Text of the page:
I recently completed a pretty badly written book titled "Suzanne of Love and Art," a sort-of biography of artist Suzanne Valadon and by extension, her son, Maurice Utrillo. The history seemed well researched and interesting but let's just say that the author wrote the most tedious dialogue I've ever read and I found myself scanning every dialogue passage by about the first third of the book, concentrating instead on the sections regarding the artists, their art, lives and techniques.
But one thing I found fascinating was the depiction of life in the Parisian neighborhood of Montmartre during this period of great creativity, creativity that revealed great masters of Impressionism including Degas, Monet, Renoir, Lautrec, Utrillo and many others, along with some of the composers of the period.
I was so glad that during my two trips to Paris I visited this area, first in 2009 with my friend Jerry and then again with Rick and my blog friend Peter (best guide ever -- just saying!) in 2012.
I thought as part of the annual blogging event, Paris In July, I would revisit bits of both of those trips in photos to share with you.
The two visits and my guides were very different and it was wonderful to experience both. On my first visit, we went up the Butte via the funicular and the first things we noted were the magnificent views of Paris below.
From there, on a gorgeous sunny day, we first ventured into the legendary Sacre Coeur, built between 1875 and 1914. It is considered a monument of political and cultural significans -- a nantional penance for the Frace's defeat in the Franco-Prussian War of 1871 and the crowning of the most rebellious neighborhood of the socialist Paris Commune (1871(, It is considered an embodiment of conservative moral order and is dedicated to the Sacred Heart of Jesus.
We journeyed on, stopping in Place de Tertre to observe artists at work -- along with every other tourist in Paris!
I have to confess, it may be touristy as all get out and the art may or may not be spectacular, but I loved this part of our walk!
We wandered on past the famous Lapin Agile (and I have still never been inside!) where the great artists drank (a lot) and paid off their bills in paintings. This was a location often mentioned in Suzanne, and it was nice when reading to have the vision in my mind.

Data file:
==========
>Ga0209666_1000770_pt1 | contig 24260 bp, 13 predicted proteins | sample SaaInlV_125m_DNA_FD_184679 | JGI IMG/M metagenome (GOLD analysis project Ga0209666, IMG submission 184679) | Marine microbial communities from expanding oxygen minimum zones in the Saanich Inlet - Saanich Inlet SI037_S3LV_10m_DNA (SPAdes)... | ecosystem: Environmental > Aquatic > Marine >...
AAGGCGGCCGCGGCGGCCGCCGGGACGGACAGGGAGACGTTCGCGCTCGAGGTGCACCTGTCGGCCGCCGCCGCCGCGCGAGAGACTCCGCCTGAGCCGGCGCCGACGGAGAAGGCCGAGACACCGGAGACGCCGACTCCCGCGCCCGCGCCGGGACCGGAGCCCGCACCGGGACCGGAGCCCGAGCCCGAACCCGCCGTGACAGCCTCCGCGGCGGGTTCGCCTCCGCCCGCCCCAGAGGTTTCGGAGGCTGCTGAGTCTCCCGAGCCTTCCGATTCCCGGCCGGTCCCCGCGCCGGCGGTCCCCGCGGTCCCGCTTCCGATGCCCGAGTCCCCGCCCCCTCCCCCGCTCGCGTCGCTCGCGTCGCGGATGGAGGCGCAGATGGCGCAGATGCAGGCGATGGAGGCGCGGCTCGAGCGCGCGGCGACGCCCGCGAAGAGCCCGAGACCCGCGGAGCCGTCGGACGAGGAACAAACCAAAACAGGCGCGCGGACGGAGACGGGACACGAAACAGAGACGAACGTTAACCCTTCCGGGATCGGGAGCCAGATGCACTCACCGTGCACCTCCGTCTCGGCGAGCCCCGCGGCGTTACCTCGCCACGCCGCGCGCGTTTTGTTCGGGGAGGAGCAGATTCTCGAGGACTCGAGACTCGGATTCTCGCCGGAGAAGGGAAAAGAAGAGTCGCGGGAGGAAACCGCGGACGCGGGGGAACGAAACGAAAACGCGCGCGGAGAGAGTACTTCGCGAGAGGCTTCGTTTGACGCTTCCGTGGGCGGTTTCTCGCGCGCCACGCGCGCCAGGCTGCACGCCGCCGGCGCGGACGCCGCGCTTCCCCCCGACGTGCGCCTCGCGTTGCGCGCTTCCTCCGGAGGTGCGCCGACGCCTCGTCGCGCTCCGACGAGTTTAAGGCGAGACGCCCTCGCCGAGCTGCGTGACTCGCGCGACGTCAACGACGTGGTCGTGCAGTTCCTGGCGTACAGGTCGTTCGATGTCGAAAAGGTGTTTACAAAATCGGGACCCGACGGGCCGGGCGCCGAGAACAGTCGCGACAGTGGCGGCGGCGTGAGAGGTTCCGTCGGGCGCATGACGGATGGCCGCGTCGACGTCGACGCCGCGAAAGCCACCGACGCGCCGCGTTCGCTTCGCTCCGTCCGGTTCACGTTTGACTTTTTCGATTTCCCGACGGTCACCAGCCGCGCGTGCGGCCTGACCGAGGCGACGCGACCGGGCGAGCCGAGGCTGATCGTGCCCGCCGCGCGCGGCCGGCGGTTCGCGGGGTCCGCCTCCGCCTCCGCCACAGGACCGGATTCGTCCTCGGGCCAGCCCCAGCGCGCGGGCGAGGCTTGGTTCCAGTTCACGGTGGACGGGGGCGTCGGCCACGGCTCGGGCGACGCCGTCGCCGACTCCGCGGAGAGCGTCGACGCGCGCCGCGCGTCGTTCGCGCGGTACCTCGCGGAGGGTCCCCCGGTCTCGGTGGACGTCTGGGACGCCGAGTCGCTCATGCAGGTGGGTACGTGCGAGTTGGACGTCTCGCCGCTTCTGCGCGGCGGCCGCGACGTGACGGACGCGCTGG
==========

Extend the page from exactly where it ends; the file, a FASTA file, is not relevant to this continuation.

Jerry and I wandered the streets, eventually ending back on the steps of Sacre Coeur, where we enjoyed a dusky picnic. A bottle of wine, bread, almonds, dried fruit, cheese. A perfect people watching site.
Then back to catch the Metro as darkness fell and the Moulin Rouge came alive with light.
My day with Peter and Rick, three years later, was less sunny. In fact, it was pretty gloomy and by the time we departed, umbrellas were out!
We met Peter at the Abbesses metro and our first sight was the famous "I Love You" wall, with the phrase written in hundreds of languages.
Peter was wonderful about explaining the architecture, the street sculpture and he knew where everyone lived!
As I did before, we wandered the streets, approaching things from different directions, seeing things in a different light.
We stepped into churches, including the smaller but lovely St. Pierre de Montmartre.
I marveled at the bounty of wisteria.
Peter and Rick shared stories of music and admired -- yes, bicycles.
We passed by one of the residences where Suzanne Valdon had lived -- Suzanne and a host of other well known names, including one of her many lovers, Eric Satie.
The site now houses the Montmartre museum. We didn't go in -- not enough time -- but I suspect I would find it fascinating.
We passed by familiar buildings seen in paintings since the Impressionists times (including, of course, Utrillo) and who knows, probably before.
We passed by Clos Montmartre, the remaining vineyard of Montmartre. The area hosts an annual wine festival.
Our day included a delightful lunch and champagne was a special treat!
We passed by the Moulin Rouge on the way to one of my favorite spots, the Montmartre Cemetery. The cemetery itself was filled with famous names, including one of Rick's favorite composers, Couperin, Degas, Hector Berlioz, Jacques Offenbach, Nijinsky, and many others. The sculpture on the monuments was often tremendously poignant.
And of course, we saw the famous cemetery cats. Take a good look at this one, hiding out from the rain.
Four months later, The Marmelade Gypsy (who looked like the Montmartre cat in the photo below and was never far from my heart) would be up in the heavyside layer and Lizzie Cosette, a dead ringer for the one above, would have her new home.
I confess, my feelings about Montmartre as a Parisian spot to visit changed because of visiting twice. The first time it was fun. It was enjoyable to watch the artists at work of course.
And I loved our picnic and getting a feel for this part of Paris. But by and large, it felt like a touristy part of the city, almost not real.
But by the second visit, I had read much more. And Peter, who volunteers as a guide in Paris, was so knowledgeable about every nook and corner, that I felt I learned more and would love to continue that learning.
Certainly reading the book, despite the lousiest dialogue I have ever read in a historical novel, gave me an insight into life in this part of Paris during the Belle Epoch. So it felt more meaningful.
Walking through Montmartre is indeed walking back in time a bit. Let your mind wander, do your homework -- and call Peter's Paris Greeters, the guide service he volunteers for, and ask for him! It will be a walk to remember.
(And don't forget to stop and enjoy the view!)
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